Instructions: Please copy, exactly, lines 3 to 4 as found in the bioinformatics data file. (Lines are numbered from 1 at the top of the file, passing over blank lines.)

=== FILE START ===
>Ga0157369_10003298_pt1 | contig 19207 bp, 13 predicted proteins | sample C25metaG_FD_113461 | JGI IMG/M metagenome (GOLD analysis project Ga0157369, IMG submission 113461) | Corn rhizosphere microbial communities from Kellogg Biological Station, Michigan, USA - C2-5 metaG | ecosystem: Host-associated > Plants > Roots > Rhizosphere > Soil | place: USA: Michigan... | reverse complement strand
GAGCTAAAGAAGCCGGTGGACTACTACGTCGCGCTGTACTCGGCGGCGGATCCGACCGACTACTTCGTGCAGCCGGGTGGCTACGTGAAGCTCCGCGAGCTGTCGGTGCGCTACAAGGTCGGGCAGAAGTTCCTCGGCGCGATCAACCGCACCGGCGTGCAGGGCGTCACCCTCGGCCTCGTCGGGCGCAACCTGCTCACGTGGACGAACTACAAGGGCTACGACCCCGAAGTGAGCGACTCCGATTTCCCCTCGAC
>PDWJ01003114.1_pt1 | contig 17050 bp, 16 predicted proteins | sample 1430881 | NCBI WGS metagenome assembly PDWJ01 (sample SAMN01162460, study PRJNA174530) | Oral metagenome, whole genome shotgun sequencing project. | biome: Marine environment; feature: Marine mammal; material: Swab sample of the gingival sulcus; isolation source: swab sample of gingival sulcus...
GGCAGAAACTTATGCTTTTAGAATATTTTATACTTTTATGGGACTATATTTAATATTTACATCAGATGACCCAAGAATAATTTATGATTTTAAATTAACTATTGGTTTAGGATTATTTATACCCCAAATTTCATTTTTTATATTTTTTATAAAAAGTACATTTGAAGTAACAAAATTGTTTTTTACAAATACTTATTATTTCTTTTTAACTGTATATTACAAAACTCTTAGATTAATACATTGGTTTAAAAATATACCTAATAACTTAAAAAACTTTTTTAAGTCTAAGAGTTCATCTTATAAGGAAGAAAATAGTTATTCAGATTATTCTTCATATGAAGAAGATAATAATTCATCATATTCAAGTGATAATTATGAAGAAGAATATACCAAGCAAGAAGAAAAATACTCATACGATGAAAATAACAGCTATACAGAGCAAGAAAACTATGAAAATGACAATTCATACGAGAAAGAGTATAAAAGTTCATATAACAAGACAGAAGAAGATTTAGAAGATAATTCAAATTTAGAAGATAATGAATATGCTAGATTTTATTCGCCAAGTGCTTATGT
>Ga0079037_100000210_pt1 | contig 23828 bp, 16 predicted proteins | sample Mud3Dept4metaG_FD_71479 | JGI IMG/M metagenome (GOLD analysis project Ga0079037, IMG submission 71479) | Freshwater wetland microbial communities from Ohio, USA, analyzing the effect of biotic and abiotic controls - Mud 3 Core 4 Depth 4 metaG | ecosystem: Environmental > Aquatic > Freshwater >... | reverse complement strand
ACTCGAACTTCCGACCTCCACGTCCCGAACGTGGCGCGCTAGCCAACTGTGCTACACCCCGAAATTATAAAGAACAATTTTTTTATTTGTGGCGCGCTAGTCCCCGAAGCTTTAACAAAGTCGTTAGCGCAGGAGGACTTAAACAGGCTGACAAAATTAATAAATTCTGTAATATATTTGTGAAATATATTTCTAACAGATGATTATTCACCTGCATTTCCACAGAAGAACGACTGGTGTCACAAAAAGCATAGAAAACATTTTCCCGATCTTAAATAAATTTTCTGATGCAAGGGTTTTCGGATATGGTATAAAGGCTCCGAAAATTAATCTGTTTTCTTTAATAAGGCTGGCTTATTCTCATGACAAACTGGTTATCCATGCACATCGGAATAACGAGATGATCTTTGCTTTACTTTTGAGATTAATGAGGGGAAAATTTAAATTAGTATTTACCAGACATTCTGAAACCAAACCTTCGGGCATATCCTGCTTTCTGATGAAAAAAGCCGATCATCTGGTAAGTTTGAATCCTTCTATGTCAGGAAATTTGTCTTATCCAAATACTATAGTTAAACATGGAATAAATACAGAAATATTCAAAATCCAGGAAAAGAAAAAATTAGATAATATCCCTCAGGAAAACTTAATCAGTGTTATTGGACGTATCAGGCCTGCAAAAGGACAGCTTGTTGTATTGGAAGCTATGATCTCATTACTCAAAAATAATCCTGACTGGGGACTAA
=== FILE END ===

>PDWJ01003114.1_pt1 | contig 17050 bp, 16 predicted proteins | sample 1430881 | NCBI WGS metagenome assembly PDWJ01 (sample SAMN01162460, study PRJNA174530) | Oral metagenome, whole genome shotgun sequencing project. | biome: Marine environment; feature: Marine mammal; material: Swab sample of the gingival sulcus; isolation source: swab sample of gingival sulcus...
GGCAGAAACTTATGCTTTTAGAATATTTTATACTTTTATGGGACTATATTTAATATTTACATCAGATGACCCAAGAATAATTTATGATTTTAAATTAACTATTGGTTTAGGATTATTTATACCCCAAATTTCATTTTTTATATTTTTTATAAAAAGTACATTTGAAGTAACAAAATTGTTTTTTACAAATACTTATTATTTCTTTTTAACTGTATATTACAAAACTCTTAGATTAATACATTGGTTTAAAAATATACCTAATAACTTAAAAAACTTTTTTAAGTCTAAGAGTTCATCTTATAAGGAAGAAAATAGTTATTCAGATTATTCTTCATATGAAGAAGATAATAATTCATCATATTCAAGTGATAATTATGAAGAAGAATATACCAAGCAAGAAGAAAAATACTCATACGATGAAAATAACAGCTATACAGAGCAAGAAAACTATGAAAATGACAATTCATACGAGAAAGAGTATAAAAGTTCATATAACAAGACAGAAGAAGATTTAGAAGATAATTCAAATTTAGAAGATAATGAATATGCTAGATTTTATTCGCCAAGTGCTTATGT